All posts by traciruffner

A little bit of this and a little bit of that.

Kids and Candid Photography

Great blog with awesome pictures!

Renee Hollowell

Kids are my favorite people to photograph. They are awesome subjects for candid photography.

In general, kids hate posing and being still for a picture. They hate it more when they have to dress up, stay neat and clean, and then pose and fake smile for dozens to hundreds of photos. Well behaved kids will cooperate, but they usually don’t enjoy it. There is your occasional little ham who loves to be in front of a camera, but most kids would rather escape to go play and probably roll in the grass and get dirty. This is my favorite way to photograph them!

I like to photograph real life. A kid with grass stains, disheveled hair, and a sticky face is real life. It tells an accurate story about a child. A photo of a child who likes to be clean and primped and ham it up for the camera…

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Legacy: “Are We Being Good Ancestors?” – Jonas Salk

I have been reading the obituaries.  It isn’t a normal past time activity.  I am looking for someone…

My sister, Kelli, had a heart transplant on January 18th, 2013 at Cedars Sinai in California and she just wants to know a little more about her donor. The information you are given regarding organ donors is….well…not a lot:  Male, 25 years old, from Arizona.  We do know that his death would be recorded very close to or on the date of the transplant.  Obituaries for folks around the age of 25 are not very common.  It is a terribly young age to die.  It shouldn’t be that difficult to find the obituary, right?  Wrong!  Which is why I have been reading obituaries.  Lots of them.

Reading the obituaries of others can really make you stop and reflect on your life!  I have read some absolutely beautiful obituaries that describe what an impact the person had on the lives of others.  For example, this one for Joe A. Gallegos.  His story starts off with “Our Hero”.  He was a WWII veteran, a loving husband of 62 years, a father, grandfather, great-grandfather; not only is this a wonderful summary of the man’s life, but the obit continues to be visited and commented on by the people he touched.  Some of the obits have an amusing tone like this one for Dale Jones.  “Dale Jones was born Feb. 8, 1949 and assumed room temperature on Jan. 19, 2013. Hopefully he now resides with the elk, deer, javelina, coyotes and snakes”, it reads.  What is a javelina anyway?  Don’t worry, I googled it for you:  HERE YOU GO.   Some of the listings made me very sad.  Actually quite a few simply stated the name, date of birth and death, and read that there would be no service.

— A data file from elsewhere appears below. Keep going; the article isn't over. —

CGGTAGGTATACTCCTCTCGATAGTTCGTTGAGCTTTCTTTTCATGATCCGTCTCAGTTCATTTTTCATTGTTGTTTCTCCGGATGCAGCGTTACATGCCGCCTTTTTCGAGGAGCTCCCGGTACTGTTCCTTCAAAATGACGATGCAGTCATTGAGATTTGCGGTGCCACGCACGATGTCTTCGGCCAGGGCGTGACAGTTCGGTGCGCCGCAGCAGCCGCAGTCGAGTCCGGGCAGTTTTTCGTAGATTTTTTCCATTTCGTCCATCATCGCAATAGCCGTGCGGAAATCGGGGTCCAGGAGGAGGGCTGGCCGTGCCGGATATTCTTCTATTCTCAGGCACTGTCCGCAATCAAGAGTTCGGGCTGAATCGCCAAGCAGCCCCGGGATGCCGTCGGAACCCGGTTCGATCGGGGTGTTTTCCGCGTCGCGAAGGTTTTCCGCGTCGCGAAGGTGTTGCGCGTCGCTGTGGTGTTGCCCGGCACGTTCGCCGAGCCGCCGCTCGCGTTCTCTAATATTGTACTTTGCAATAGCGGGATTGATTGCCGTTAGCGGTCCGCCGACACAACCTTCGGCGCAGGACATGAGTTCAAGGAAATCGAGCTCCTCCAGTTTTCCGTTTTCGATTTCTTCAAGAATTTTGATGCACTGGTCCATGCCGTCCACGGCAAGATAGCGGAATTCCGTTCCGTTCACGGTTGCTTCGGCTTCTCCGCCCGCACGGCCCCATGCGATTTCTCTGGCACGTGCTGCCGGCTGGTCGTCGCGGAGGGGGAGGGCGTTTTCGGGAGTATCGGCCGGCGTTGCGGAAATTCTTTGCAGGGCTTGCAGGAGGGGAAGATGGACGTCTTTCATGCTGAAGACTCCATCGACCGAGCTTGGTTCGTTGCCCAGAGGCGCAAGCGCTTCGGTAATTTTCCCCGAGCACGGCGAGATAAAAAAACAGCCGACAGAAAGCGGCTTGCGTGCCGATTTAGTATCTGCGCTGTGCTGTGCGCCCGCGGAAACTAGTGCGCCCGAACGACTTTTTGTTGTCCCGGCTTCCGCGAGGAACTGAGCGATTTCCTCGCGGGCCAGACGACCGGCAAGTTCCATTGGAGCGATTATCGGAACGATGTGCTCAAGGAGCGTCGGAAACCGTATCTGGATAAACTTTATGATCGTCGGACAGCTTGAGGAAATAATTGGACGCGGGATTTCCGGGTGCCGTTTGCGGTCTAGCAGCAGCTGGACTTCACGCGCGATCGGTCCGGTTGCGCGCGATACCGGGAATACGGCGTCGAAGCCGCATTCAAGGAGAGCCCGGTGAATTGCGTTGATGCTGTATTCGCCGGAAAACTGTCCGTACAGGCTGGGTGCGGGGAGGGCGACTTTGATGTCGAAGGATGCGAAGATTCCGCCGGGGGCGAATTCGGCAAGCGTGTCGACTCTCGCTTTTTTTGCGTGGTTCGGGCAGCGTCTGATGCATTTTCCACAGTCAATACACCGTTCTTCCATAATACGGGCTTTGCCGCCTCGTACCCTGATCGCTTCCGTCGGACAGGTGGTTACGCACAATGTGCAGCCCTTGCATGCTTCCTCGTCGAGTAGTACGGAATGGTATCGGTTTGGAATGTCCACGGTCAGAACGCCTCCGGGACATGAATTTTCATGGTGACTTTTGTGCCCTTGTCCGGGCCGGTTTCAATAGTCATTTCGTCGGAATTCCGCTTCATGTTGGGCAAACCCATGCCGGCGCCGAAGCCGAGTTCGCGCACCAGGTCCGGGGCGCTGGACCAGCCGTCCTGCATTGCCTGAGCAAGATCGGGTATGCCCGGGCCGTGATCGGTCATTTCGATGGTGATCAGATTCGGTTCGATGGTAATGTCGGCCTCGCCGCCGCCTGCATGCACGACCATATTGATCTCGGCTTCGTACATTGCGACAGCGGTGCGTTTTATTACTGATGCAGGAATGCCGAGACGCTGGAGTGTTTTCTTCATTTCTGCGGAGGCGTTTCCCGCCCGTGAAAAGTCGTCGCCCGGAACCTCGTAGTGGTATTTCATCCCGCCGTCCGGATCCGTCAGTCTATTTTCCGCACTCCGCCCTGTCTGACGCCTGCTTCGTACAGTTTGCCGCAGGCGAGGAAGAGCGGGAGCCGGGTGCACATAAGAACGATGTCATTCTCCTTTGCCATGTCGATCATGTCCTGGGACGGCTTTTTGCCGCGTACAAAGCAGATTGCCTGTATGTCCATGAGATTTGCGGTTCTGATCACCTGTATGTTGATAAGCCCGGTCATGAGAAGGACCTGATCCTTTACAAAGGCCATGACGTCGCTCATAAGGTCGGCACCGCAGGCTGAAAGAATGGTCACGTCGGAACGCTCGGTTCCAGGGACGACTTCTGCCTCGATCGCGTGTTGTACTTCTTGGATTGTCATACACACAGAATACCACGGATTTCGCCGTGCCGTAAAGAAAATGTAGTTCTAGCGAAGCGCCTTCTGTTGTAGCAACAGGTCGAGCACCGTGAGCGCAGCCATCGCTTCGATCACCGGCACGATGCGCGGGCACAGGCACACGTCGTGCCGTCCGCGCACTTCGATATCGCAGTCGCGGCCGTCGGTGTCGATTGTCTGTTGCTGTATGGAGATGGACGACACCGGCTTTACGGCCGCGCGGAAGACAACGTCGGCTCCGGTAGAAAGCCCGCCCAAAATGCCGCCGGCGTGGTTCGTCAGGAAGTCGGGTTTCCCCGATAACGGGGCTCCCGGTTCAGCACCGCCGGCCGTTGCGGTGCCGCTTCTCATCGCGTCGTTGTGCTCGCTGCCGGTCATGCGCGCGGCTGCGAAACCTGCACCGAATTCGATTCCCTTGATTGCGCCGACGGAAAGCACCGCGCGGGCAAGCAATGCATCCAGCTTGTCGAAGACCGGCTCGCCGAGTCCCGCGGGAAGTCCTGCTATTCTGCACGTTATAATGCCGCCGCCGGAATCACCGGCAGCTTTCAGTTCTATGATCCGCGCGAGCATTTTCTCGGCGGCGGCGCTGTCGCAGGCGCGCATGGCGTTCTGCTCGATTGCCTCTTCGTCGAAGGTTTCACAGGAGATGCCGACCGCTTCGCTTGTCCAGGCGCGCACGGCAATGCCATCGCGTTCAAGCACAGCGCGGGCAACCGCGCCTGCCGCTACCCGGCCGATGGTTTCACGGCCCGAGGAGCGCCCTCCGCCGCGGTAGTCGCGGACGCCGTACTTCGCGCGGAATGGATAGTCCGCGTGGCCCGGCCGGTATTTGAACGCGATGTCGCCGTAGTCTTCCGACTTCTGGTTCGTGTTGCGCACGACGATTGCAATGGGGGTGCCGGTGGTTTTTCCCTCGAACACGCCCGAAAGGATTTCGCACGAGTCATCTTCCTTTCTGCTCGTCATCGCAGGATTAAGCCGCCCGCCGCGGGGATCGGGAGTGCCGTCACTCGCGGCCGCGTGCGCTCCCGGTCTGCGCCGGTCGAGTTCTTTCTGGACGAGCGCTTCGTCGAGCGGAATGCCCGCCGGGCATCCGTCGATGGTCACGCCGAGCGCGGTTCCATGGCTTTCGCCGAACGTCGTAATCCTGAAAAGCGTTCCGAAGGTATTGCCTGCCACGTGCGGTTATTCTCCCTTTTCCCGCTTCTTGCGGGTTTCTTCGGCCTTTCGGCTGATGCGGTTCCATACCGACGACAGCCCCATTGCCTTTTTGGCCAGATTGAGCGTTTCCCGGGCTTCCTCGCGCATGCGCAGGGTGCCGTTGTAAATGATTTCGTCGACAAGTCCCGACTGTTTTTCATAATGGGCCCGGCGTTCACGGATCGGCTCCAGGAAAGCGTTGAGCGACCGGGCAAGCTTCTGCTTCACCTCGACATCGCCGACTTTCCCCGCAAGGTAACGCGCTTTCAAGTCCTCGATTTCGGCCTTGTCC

Jonas Salk (1914 – 1995), famous scientist/doctor who developed the first effective polio vaccine, once asked “Are we being good ancestors?”  It is a simple question with a not simple answer.  It is a question you can ask of present humanity and it is also a question you can ask of yourself.  I think we try to be good ancestors.  We want to make the world a better place for future generations, right?  We don’t always agree on how this should be accomplished but our intentions are good.  Well….some of them.

Thinking about that question on a personal level makes me think of that old frozen pizza commercial.  You know the one.  The law man is about to be hanged by the bad guys and he is asked, “What do you want on your tombstone?”  “Hm…pepperoni and sausage.”

Seriously, though.  What do I want on my tombstone?  What do I want my obituary to say?  What will people say about me?  What will be my legacy?  William Shakespeare writes in Julius Caesar , “The evil that men do lives after them;
The good is oft interred with their bones.”  
Will was a rather cynical old chap.  I mean…I suppose when Charles Manson dies, he is not going to remembered for that time he shared part of his chocolate chip cookie with his classmate.  But, for most of us non-evil folks, what is said of us after we pass is completely up to us.  Do good; Love people.